A Material Algorithm; The Library as Word and World

The thesis takes basis in Jorge Luis Borges story ‘The Library of Babel’ where the universe is
an infinite library containing books where every possible combination of letters is written down meaning any possible information can be found regardless of its veracity. This function can be closely linked to the digital framework of the internet and its current standing in the socio-po- litical discourse where fake news and misinformation are causing polarisation on a large scale. The library which traditionally working on a similar premise, for people to gather and gain information, is currently existing as a parallel to the digital algorithm, where it is holding on to its customary functions unable to perform the needs a growing digital world. The project sees it as an aim to find how the library can be what the internet cannot, while containing the qualities and freedoms the digital space achieve, a place to connect as well as a place of individual freedom.

The site location on the M8, Charring Cross is chosen specifically for its relevance to the nodes and arteries of the city. Charring Cross Station and the Mitchell Library, currently working as the city library and archive are combined used by more than 2.5 million people each year though the amiability of its entrances was greatly affected by the construction of the M8 motorway destruct- ing a whole city block over the 1960s. The site is therefore placed on top of the motorway follow- ing a proposal by MVRDV and published by the City Council, as an aim to reclaim the block for pedestrians and to connect Glasgows City Centre to its West End. Seeking not only to be a place of arrival, but a place encouraging passing by patching together disconnected parts.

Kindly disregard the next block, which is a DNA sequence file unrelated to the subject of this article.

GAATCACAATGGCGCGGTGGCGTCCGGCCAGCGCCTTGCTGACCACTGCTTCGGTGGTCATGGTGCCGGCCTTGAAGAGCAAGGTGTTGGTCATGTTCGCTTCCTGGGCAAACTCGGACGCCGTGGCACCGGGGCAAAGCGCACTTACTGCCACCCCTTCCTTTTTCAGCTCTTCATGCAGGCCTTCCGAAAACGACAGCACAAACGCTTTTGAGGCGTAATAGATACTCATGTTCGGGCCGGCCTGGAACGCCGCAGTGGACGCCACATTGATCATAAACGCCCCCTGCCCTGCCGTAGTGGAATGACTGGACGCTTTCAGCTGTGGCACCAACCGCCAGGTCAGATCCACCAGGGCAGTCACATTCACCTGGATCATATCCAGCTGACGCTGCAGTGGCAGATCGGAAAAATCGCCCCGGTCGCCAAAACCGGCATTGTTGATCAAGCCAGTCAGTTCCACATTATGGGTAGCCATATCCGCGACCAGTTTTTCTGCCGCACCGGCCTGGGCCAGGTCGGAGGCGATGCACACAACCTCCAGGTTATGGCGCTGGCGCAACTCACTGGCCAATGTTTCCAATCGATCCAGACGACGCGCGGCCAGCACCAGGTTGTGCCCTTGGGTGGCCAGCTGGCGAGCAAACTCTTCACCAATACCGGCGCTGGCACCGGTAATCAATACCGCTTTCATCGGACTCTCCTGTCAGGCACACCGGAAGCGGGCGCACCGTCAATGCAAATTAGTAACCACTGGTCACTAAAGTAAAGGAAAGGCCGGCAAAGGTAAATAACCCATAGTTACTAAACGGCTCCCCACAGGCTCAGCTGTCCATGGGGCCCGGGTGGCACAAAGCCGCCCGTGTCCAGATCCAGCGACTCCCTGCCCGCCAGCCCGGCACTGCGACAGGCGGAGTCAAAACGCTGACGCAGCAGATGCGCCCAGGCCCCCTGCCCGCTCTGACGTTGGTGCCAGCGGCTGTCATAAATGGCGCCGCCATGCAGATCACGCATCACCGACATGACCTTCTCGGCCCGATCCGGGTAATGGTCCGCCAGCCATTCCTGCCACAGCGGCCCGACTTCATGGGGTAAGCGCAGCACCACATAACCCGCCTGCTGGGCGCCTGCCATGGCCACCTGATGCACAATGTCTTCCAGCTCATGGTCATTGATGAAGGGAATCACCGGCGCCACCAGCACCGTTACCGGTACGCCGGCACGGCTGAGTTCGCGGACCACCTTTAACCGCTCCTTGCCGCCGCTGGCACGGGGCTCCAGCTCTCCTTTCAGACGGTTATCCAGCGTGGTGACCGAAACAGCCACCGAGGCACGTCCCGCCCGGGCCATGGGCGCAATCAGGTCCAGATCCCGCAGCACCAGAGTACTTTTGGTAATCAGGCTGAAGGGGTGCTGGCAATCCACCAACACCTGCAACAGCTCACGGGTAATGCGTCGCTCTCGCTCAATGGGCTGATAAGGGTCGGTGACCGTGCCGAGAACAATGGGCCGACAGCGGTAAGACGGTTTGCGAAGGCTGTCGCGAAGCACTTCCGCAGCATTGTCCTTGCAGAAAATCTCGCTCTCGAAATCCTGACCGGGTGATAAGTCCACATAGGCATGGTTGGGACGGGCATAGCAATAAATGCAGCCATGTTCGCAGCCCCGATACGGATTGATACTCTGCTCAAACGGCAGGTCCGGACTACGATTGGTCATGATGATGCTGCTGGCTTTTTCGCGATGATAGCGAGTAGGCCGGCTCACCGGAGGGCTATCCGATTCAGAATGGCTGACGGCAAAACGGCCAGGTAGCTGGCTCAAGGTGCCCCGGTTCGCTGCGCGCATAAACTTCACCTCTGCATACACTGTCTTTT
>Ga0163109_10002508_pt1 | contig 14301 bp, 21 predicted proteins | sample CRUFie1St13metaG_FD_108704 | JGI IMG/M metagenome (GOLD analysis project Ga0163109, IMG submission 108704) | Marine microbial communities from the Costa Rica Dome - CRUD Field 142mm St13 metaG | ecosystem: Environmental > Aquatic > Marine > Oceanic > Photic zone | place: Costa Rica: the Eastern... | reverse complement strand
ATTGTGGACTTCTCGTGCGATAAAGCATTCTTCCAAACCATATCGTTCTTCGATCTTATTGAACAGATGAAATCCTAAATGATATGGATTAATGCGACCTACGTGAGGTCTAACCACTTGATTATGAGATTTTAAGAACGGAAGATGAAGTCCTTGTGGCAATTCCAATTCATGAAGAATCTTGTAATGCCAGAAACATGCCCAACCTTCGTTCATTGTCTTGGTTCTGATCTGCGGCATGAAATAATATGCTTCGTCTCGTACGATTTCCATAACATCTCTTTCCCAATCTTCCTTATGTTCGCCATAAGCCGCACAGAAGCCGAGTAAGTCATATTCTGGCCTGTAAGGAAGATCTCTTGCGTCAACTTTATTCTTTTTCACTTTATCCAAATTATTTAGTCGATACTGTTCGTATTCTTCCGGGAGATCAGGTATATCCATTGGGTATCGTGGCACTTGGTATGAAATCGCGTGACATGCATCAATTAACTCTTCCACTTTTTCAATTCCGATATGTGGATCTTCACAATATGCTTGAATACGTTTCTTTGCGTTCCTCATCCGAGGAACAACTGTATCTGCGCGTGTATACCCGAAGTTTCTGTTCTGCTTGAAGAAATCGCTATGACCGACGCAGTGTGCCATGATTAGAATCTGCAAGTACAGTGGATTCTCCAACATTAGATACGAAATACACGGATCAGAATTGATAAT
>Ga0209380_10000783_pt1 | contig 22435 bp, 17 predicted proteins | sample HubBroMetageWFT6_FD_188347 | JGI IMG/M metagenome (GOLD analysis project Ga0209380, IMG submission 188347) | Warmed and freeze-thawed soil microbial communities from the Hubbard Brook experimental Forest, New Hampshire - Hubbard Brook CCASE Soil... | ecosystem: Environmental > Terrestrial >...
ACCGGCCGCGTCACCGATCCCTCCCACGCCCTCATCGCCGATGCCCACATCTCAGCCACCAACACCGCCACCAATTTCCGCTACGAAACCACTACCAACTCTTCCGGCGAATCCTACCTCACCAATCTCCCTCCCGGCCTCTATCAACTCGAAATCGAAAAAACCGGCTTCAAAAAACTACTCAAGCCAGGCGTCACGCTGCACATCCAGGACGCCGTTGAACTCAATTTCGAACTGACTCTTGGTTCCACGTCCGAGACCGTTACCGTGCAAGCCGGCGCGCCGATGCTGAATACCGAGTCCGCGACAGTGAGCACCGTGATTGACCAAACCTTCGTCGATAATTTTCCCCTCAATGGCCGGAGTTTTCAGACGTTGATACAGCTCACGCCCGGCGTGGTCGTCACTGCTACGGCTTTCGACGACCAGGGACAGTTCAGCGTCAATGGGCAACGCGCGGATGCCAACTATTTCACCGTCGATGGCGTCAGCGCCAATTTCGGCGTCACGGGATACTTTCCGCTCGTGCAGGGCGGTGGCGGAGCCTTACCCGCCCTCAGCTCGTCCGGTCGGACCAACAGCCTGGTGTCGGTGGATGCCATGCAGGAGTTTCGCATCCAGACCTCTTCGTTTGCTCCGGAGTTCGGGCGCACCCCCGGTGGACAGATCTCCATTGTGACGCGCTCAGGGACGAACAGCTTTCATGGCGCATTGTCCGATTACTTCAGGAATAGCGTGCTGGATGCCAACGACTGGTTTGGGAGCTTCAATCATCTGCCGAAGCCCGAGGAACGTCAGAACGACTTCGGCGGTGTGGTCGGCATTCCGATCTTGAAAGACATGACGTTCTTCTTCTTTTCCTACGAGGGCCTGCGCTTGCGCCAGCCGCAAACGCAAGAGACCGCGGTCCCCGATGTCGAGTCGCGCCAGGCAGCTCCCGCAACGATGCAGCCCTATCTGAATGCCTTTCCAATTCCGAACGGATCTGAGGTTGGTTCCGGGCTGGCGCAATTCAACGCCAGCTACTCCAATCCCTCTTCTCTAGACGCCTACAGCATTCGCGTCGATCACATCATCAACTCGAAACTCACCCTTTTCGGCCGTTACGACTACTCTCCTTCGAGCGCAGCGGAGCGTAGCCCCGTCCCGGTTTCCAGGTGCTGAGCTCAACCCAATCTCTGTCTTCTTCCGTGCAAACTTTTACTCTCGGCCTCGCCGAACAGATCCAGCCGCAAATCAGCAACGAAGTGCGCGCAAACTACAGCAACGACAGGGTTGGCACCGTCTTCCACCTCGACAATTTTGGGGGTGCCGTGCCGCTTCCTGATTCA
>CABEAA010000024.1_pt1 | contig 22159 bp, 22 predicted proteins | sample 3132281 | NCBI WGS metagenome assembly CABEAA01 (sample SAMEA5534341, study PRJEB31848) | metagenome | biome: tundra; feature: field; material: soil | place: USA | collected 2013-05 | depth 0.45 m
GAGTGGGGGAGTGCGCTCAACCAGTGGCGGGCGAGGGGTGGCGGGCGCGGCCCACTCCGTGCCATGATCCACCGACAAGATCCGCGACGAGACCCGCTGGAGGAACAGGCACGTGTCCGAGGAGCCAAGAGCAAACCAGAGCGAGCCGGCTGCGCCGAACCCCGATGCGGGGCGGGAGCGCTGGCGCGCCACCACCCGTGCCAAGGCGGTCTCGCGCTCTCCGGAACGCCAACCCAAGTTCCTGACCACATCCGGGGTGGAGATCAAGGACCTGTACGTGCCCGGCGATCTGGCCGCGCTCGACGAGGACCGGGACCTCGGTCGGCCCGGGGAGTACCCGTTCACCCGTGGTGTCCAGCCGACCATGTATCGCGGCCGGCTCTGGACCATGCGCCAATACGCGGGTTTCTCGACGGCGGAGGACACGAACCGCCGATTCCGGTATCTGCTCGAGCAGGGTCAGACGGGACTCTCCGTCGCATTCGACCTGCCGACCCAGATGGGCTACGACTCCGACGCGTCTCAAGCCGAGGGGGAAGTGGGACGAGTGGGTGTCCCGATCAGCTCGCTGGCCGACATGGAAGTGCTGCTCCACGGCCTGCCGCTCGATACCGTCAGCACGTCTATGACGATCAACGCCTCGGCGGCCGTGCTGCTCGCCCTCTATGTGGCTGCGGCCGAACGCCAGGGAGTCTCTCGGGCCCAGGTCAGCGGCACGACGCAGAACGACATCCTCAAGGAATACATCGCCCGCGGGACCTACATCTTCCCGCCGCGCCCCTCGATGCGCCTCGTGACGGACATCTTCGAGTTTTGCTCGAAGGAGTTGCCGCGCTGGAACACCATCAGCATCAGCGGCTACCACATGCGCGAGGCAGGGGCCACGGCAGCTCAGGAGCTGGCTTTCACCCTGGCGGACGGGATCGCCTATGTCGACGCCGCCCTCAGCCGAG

The placement of the library in the proximity of the current city library holds a stance to the contrast of its functions. The Mitchell Library being one of the largest archival libraries in Europe holding valuable documents requiring specific conditions for its high importance or fragility, but though it functions as the city’s main library the nature of its structure is closed of and uninvit- ing. The project proposes keeping the Mitchell Library as its city archives and creating a facing building more porous to the city and its people. Libraries are the most public non commercial space existing in a community and the project aims to reflect this in it function. It also holds a strong importance in a city where one in four households in the city do not have access to fixed broadband internet and a time where this is becoming increasingly important as a participatory citizen of society.

The project is constructed with the recognition of the traditional library struggling to perform what the society currently requires from a public space of information. It is not an aim for the project to disregard what the library is, but to acknowledge what it isn’t. The programme aims to perform this by creating a hierarchy of spaces ranging from communal, shared to individual, in quiet, moderate and louder spaces as an aim to keep the qualities of a library while incorporating the functions of the digital space. People are invited to use the hierarchy of spaces to conduct and share research, thereby functioning as the algorithm of the physical space.

The proposed structure and individual spaces architectural aim is to sustain the ability tradi-
tional libraries have to give a sense of curiosity and for a sense of travel to be translated into the
physical space. Its primary focus is working with light, volumes and a heavy structure as a way of
accomplishing the serendipity of this space. There is a want for the structure to be porous to its
urban environment while encompassing central spaces enclosed from the metropolitan area, with
this the goal is again working with light to see and light to be seen reflecting as a way of traveling
through the various spaces, points of arrival and its different purposes of use.

A Space to Dwell

A Space to Work

A Space to Research

A Space to Read

Cross Section; A Space to Dwell

Cross Section; A Space to Work

Cross Section; A Space to Research

Cross Section; A Space to Read